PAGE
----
By Sandi Latimer
Many members of Bob Traphagan’s family had served in various branches of the military. Down through the years, he collected a bit of memorabilia here, a bit there, until it filled his basement.
Now a portion of what he has collected over the last quarter century is at the Welcome Center in downtown Grove City. And will be until the middle of December. What center visitors see today, however, won’t be what they see next month.
“We will have rotating exhibits,” said Don Ivers of the Grove City Welcome Center and Museum.
“We’re hoping that by changing the exhibit often, we’ll draw more people,” said Traphagan, curator of the Central Ohio Military Museum.
The exhibit – known as the World of Wonders — covers the military from the Civil War to the present, with emphasis on central Ohio and especially local people. Two victims of recent conflict – Joey Riley and Shawn Hannon – are featured in separate displays.
Nearly every inch of display space in two rooms holds something of military significance. With some of the items dating back to World War I and World War II, it’s a ‘hands-off’ approach.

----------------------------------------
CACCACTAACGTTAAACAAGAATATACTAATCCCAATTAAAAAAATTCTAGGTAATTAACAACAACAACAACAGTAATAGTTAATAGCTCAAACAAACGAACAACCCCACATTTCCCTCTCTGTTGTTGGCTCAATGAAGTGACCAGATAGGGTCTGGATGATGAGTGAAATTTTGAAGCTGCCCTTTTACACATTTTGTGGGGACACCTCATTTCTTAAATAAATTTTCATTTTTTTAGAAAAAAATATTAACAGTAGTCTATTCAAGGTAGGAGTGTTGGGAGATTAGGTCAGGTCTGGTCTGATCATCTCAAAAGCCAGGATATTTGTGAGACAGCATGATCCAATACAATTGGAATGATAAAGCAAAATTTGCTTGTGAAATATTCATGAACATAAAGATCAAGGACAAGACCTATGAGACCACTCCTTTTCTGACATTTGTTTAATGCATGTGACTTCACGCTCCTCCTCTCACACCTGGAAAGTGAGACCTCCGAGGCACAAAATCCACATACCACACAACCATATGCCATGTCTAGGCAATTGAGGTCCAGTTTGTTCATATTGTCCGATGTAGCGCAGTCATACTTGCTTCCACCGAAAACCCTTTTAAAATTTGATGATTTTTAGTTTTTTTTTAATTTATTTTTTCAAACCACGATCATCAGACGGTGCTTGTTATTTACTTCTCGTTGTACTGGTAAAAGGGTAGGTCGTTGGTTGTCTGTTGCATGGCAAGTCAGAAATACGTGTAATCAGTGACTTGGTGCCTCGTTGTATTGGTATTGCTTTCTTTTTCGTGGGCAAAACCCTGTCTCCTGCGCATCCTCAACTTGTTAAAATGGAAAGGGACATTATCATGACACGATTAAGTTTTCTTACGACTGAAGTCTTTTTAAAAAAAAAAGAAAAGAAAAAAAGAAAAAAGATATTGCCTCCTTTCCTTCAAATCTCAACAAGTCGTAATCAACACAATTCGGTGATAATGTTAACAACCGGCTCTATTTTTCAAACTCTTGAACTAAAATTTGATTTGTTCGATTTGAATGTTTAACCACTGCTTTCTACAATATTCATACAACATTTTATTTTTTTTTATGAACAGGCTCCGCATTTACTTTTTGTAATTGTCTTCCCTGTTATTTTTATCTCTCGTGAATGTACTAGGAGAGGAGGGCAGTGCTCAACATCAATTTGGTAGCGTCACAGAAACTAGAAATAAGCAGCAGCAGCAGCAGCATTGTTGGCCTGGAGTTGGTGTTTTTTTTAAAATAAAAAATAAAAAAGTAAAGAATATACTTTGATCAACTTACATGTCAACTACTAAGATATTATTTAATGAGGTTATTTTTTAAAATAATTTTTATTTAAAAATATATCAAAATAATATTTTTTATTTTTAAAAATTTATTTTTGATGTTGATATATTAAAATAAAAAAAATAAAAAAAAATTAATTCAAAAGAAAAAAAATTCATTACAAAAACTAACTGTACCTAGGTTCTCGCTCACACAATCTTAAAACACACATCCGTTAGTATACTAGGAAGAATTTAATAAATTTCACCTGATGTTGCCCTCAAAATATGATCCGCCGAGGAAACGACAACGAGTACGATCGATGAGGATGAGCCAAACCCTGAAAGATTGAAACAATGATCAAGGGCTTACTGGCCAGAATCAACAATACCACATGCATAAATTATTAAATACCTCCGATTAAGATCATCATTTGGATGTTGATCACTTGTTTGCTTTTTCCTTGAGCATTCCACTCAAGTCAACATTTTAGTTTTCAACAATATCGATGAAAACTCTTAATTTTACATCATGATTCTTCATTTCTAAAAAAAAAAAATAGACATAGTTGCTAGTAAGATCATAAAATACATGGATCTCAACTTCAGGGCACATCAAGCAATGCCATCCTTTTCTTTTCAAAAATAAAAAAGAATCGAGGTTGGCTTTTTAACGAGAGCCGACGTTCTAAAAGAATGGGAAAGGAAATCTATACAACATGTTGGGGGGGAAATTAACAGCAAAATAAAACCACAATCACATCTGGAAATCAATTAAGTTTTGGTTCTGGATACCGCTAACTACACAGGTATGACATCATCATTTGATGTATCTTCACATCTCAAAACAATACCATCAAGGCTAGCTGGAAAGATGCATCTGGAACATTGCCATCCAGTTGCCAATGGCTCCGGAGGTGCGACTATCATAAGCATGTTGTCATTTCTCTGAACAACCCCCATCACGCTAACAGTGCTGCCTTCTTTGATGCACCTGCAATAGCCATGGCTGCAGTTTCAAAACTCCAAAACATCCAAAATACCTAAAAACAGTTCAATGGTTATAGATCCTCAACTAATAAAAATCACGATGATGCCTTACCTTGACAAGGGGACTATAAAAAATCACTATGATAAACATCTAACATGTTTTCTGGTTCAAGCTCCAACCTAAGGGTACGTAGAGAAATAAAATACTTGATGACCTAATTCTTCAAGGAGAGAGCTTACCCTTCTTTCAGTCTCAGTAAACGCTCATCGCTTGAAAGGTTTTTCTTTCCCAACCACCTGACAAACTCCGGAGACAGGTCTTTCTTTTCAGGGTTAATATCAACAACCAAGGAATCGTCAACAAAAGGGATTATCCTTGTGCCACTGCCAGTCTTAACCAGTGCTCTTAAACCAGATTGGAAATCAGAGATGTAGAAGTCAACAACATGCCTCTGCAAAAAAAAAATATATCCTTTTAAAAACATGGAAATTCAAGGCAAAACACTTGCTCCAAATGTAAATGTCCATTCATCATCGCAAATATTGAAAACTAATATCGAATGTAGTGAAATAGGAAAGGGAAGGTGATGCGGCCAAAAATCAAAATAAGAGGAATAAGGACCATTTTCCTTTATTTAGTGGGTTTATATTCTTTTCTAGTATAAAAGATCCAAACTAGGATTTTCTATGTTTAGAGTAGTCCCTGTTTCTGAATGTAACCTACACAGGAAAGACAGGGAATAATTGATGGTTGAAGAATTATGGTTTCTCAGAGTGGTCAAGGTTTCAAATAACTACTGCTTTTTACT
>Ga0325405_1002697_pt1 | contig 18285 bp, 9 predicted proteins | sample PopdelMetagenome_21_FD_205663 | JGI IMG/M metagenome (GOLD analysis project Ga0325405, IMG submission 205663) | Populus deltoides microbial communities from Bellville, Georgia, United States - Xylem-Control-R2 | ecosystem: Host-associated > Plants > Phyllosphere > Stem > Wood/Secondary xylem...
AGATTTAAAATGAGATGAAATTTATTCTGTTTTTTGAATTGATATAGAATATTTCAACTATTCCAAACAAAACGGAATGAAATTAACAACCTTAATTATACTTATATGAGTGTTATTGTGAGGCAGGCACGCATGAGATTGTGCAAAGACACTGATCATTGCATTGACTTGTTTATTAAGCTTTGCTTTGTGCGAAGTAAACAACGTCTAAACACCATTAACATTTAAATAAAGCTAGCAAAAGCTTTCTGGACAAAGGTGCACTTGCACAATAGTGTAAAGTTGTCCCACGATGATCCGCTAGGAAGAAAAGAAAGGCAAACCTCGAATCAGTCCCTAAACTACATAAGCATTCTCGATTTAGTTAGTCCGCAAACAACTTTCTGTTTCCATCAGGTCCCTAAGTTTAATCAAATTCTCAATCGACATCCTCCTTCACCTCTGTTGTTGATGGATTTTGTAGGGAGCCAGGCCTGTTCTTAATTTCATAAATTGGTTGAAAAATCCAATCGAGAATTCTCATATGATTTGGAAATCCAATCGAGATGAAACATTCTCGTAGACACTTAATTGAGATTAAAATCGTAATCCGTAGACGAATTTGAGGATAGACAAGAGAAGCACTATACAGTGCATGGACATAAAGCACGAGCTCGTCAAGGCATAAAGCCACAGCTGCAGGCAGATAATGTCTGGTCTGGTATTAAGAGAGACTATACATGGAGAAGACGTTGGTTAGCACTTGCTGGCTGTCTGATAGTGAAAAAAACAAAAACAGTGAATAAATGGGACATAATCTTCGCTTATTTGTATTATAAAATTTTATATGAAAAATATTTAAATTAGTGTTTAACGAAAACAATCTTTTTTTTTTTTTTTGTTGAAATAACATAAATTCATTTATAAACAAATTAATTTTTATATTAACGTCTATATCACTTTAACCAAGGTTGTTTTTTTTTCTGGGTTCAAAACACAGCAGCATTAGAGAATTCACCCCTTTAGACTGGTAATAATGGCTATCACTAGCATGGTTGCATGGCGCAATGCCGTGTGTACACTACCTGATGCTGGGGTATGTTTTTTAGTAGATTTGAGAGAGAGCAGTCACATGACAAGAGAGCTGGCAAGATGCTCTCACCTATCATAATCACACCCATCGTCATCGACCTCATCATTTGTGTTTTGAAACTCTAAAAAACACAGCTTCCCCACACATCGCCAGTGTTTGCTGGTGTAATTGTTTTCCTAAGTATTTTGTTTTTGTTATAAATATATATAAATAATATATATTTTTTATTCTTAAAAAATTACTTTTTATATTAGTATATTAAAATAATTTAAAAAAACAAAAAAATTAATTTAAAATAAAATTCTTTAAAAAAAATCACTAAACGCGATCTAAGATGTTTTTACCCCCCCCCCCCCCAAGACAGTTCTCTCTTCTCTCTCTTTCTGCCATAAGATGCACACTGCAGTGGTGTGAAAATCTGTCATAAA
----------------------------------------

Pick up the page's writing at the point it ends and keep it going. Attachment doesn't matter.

Upon entering the Welcome Center one of the first items seen is a World War II foot locker. While these may have taken up space in Grandma and Grandpa’s attic, this one draws immediate attention because it is open to reveal its contents. The foot locker has two levels where items are neatly displayed. Personal grooming items as razor, shaving cream, comb, shoe brush, plus cigarettes, matches, flashlight, notebook, belt, handkerchief, foldable hat and other necessities of military life.
Another exhibit is the collection of headgear from each of the five branches — Army, Navy, Marines, Air Force and Coast Guard. These 98 pieces are displayed on wig heads on shelves of bookcases, each one dedicated to a specific branch. Some of the more delicate items are behind glass, like ribbons. But the wearable items are openly displayed.
A small room off to the left upon entering the building holds uniforms dating from the doughboys to today. Traphagan is quick to point out the change in construction of clothing.
“These are wool,” he said, carefully fingering uniforms up through World War II. “Now here are some of polyester,” he said of the more recent clothing.
Not all the items are from his family. Some of it has been gathered from throughout Ohio, from as far away as West Milton in west central Ohio and Gallipolis along the Ohio River.
Many of the Civil War items belong to Ivers, who also shows off a listing of 438 men and boys from the Grove City, Jackson, Pleasant and Prairie townships who served in that conflict.
Although many of his relatives had military service, Traphagan did not. He attended Ohio Dominican College where he majored in business and minored in history. He worked for Kroger in a managerial capacity throughout his career.
The display is open to the public without charge Monday through Friday 10 a.m. to 4 p.m. and Tuesdays until 8 p.m. Donations are always welcome, and they go toward upkeep and cleaning, Ivers said.